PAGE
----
A chance to plan and rebuild smarter. The last 12 months have seen a variety of new ideas about how to weather-proof buildings and infrastructure. Now that we’ve seen what kind of havoc storms can cause, we must use this rebuilding opportunity to be better prepared for the next storm. Sandy wiped out roads in low-lying coastal areas, which has presented communities with an opportunity to rebuild them in a way that is able to withstand storm surges and provide real transportation choices like walking and biking that keep people moving not only in the time of crisis but also every day.
Another reason to learn how to ride a bike. Riding a bike is a great way to get around, especially when subways are shut down due to flooding. Bicycle ridership skyrocketed in New York City in the days following Sandy.
A wake-up call to refocus on fix-it-first. Sandy took a heavy toll on roads, rails and bridges, which should serve as a wake-up call to state governments: before wasting money on highway widening projects, existing infrastructure must be in a state of good repair and able to withstand wind, rain and flooding.
A reminder that planning is only as good as execution. N.J. Transit failed to follow its own storm plan, and they paid the price with 273 railcars and 70 engines that were destroyed by flooding. The Brooklyn Navy Yard, where yet-to-be-launched Citi Bike equipment was being stored, saw six feet of flooding, which damaged “the bikes—and their circuitry-filled docking stations,” delaying the full first phase of the Citi Bike rollout.
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Source: NYTimes.com Connecticut officials must think outside the box to address the current crisis facing New Haven Line commuters.
The transit crisis facing the New Haven Line is now in its sixth day, and ConnDOT and the MTA have been doing what they [...]
Safe access for pedestrians and cyclists, as well as transit-oriented development, must be priorities for Metro-North access — not just parking for cars. | Photo: Chet Gordon/Times Herald-Record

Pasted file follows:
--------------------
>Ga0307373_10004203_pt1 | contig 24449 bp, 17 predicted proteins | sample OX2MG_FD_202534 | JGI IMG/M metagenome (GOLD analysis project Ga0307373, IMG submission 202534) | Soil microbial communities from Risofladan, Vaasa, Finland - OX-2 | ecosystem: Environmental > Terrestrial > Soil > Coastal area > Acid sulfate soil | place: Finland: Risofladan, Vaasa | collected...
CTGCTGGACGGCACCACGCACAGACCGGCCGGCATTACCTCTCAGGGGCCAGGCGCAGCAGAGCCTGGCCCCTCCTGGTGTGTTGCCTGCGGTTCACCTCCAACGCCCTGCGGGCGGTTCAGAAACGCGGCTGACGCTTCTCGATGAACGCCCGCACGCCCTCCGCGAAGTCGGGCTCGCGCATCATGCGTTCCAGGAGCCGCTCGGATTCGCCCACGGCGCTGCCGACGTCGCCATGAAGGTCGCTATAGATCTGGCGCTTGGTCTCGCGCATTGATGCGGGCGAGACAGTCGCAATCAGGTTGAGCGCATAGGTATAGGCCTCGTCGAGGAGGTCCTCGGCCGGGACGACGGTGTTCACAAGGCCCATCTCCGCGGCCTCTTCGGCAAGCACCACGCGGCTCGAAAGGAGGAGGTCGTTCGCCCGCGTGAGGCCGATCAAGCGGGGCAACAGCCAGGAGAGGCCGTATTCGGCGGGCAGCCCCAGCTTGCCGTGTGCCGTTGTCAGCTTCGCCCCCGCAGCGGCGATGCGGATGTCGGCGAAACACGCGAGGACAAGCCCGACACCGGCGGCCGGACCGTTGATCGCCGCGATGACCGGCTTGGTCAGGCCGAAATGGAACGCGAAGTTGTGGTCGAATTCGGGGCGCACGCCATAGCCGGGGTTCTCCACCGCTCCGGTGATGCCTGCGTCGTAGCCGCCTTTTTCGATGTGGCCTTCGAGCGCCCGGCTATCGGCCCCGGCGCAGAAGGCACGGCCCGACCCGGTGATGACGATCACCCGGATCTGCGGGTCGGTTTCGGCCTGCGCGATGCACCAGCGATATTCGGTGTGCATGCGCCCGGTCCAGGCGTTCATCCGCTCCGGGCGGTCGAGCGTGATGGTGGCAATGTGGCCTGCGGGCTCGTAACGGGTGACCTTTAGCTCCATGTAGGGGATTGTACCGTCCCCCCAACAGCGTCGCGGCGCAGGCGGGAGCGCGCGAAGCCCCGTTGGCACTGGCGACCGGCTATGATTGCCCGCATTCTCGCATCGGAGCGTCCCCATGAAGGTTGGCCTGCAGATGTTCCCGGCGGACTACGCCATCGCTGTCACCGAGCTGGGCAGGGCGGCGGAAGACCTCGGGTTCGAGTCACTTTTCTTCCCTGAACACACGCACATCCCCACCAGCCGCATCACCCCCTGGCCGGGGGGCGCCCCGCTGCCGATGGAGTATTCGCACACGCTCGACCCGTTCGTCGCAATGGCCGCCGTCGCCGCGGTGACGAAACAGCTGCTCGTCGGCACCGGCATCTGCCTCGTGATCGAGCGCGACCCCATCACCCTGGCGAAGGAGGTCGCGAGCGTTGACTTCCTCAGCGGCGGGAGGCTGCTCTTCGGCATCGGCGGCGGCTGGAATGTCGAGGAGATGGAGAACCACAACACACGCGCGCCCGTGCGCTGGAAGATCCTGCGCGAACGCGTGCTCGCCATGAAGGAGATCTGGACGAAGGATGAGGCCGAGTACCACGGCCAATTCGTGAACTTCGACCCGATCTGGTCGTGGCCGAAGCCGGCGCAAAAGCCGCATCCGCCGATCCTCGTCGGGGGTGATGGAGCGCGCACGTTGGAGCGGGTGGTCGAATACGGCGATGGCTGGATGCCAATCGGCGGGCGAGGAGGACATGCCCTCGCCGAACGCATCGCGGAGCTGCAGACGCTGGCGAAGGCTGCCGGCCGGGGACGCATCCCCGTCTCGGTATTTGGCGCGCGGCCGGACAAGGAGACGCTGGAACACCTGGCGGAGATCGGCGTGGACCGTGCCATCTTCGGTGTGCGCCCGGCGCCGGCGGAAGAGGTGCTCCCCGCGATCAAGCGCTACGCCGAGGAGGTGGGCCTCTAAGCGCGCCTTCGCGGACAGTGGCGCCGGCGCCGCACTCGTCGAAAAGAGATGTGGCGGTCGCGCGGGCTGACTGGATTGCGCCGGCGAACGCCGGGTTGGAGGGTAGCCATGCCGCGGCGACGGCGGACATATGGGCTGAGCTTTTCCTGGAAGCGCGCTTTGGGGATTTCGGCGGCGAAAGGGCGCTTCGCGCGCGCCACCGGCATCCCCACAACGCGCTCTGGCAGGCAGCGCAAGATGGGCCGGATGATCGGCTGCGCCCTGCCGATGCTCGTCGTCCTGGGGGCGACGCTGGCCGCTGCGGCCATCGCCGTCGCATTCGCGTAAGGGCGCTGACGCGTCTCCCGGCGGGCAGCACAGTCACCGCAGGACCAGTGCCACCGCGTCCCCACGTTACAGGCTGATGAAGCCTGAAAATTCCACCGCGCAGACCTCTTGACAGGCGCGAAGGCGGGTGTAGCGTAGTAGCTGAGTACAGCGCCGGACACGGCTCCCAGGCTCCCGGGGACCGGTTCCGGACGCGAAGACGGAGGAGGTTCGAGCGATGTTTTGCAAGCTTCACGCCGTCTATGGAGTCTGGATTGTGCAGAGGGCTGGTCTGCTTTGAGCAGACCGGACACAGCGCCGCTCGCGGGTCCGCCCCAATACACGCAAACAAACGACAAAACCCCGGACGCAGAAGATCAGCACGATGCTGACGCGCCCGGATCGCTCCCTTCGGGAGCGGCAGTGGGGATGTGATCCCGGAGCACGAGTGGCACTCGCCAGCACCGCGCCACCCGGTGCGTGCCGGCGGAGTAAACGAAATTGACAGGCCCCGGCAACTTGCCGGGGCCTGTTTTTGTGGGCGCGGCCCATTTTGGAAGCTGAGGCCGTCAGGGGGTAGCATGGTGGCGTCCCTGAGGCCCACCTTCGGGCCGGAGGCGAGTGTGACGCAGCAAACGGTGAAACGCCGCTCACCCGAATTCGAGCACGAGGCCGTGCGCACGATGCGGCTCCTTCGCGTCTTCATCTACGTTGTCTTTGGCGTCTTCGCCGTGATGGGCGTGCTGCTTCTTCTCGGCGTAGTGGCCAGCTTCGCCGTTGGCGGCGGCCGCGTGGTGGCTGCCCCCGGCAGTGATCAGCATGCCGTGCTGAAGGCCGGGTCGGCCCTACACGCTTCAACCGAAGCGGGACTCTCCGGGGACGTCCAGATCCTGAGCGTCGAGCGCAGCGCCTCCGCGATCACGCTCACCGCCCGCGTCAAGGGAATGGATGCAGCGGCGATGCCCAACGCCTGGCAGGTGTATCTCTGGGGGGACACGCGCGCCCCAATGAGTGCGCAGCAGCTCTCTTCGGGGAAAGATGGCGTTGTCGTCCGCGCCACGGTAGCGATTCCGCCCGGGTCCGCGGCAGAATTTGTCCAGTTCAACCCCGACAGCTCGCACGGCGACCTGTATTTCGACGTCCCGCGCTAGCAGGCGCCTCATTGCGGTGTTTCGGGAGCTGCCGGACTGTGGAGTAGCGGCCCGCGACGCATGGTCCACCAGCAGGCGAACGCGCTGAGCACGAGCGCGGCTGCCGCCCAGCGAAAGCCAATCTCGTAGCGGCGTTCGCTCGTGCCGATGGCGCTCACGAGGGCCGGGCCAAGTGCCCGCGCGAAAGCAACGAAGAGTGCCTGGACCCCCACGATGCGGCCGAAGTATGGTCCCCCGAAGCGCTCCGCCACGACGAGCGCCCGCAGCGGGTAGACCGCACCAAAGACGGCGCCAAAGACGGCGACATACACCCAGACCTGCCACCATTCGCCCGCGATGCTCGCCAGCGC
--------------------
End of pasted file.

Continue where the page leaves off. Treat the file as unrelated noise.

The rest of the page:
A recent feature in the Journal News highlighted the parking constraints near Metro-North stations. According to the report, nearly half of the 43 Metro-North stations in Westchester County “have wait lists for one or more of their lots,” as well as three of Putnam’s seven stations, and one of Rockland’s five stations, despite the fact that commuter parking has increased five-fold since the 1990s.
To meet demand, Metro-North has added 5,124 parking spaces to its stations in Westchester, Rockland and Putnam over the past two decades, bringing the total to 6,382 spaces. But Metro-North says it has just about maxed out the parking it can build, other than a 500-space garage planned to replace a 109-space facility at the North White Plains station.
What if instead of trying to maximize the number of parking spaces, there was an emphasis on making it easier to get commuters to and from stations without cars at all? One means to that end is to follow the lead of New Jersey and Connecticut, which both appear to be embracing transit-oriented development (TOD), as well as some communities in the Hudson Valley. This may seem strange for people who are used to seeing commuter rail stations surrounded by asphalt, but before the onslaught of the automobile it was once the norm to build residential and commercial buildings around train stations.
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(L to R) TSTC Associate Director Ryan Lynch, TSTC Executive Director Veronica Vanterpool, TSTC Research Fellow Ben Rosenblatt, Ellyn Shannon and Bill Henderson of the Permanent Citizens Advisory Committee to the MTA, and Vision Long Island Executive Director Eric Alexander
Today, Tri-State Transportation Campaign presented its inaugural Laggy Awards given to those branches of the Long Island Rail Road (LIRR) with the greatest lost economic productivity, delay per rider, and lost time.